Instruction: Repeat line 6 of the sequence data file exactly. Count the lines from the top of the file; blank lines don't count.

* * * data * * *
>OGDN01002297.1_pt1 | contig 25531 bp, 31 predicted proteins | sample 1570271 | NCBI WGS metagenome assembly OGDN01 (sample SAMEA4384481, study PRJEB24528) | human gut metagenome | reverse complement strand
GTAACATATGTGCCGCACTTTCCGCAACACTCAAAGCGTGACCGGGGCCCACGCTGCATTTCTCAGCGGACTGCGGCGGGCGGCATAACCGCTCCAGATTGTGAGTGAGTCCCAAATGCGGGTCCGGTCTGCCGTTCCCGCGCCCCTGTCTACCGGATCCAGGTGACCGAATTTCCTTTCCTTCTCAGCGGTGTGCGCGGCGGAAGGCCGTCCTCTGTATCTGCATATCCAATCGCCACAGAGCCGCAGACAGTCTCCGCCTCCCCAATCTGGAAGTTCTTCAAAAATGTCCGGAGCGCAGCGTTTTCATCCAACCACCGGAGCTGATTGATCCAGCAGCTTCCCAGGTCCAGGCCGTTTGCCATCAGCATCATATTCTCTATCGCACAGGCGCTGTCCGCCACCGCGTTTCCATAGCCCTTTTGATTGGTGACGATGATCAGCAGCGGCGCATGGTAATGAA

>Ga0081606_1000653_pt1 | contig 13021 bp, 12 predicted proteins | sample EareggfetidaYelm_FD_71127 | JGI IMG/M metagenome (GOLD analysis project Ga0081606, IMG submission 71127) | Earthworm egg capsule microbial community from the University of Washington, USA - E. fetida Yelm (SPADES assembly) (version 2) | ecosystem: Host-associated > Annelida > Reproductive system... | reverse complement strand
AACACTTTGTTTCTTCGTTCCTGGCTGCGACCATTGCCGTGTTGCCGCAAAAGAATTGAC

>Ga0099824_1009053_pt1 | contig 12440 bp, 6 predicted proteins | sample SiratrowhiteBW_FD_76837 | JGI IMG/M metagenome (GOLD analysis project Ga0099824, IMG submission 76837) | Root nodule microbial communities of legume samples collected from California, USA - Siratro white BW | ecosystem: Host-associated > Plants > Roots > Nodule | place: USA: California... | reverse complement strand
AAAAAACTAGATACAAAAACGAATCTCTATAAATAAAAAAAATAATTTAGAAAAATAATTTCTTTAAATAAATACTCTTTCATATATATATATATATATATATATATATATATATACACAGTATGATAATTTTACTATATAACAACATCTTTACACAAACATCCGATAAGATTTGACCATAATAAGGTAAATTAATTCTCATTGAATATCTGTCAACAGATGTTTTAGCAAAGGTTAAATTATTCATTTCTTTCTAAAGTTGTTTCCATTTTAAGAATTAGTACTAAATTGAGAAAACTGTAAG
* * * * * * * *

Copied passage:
AAAAAACTAGATACAAAAACGAATCTCTATAAATAAAAAAAATAATTTAGAAAAATAATTTCTTTAAATAAATACTCTTTCATATATATATATATATATATATATATATATATATACACAGTATGATAATTTTACTATATAACAACATCTTTACACAAACATCCGATAAGATTTGACCATAATAAGGTAAATTAATTCTCATTGAATATCTGTCAACAGATGTTTTAGCAAAGGTTAAATTATTCATTTCTTTCTAAAGTTGTTTCCATTTTAAGAATTAGTACTAAATTGAGAAAACTGTAAG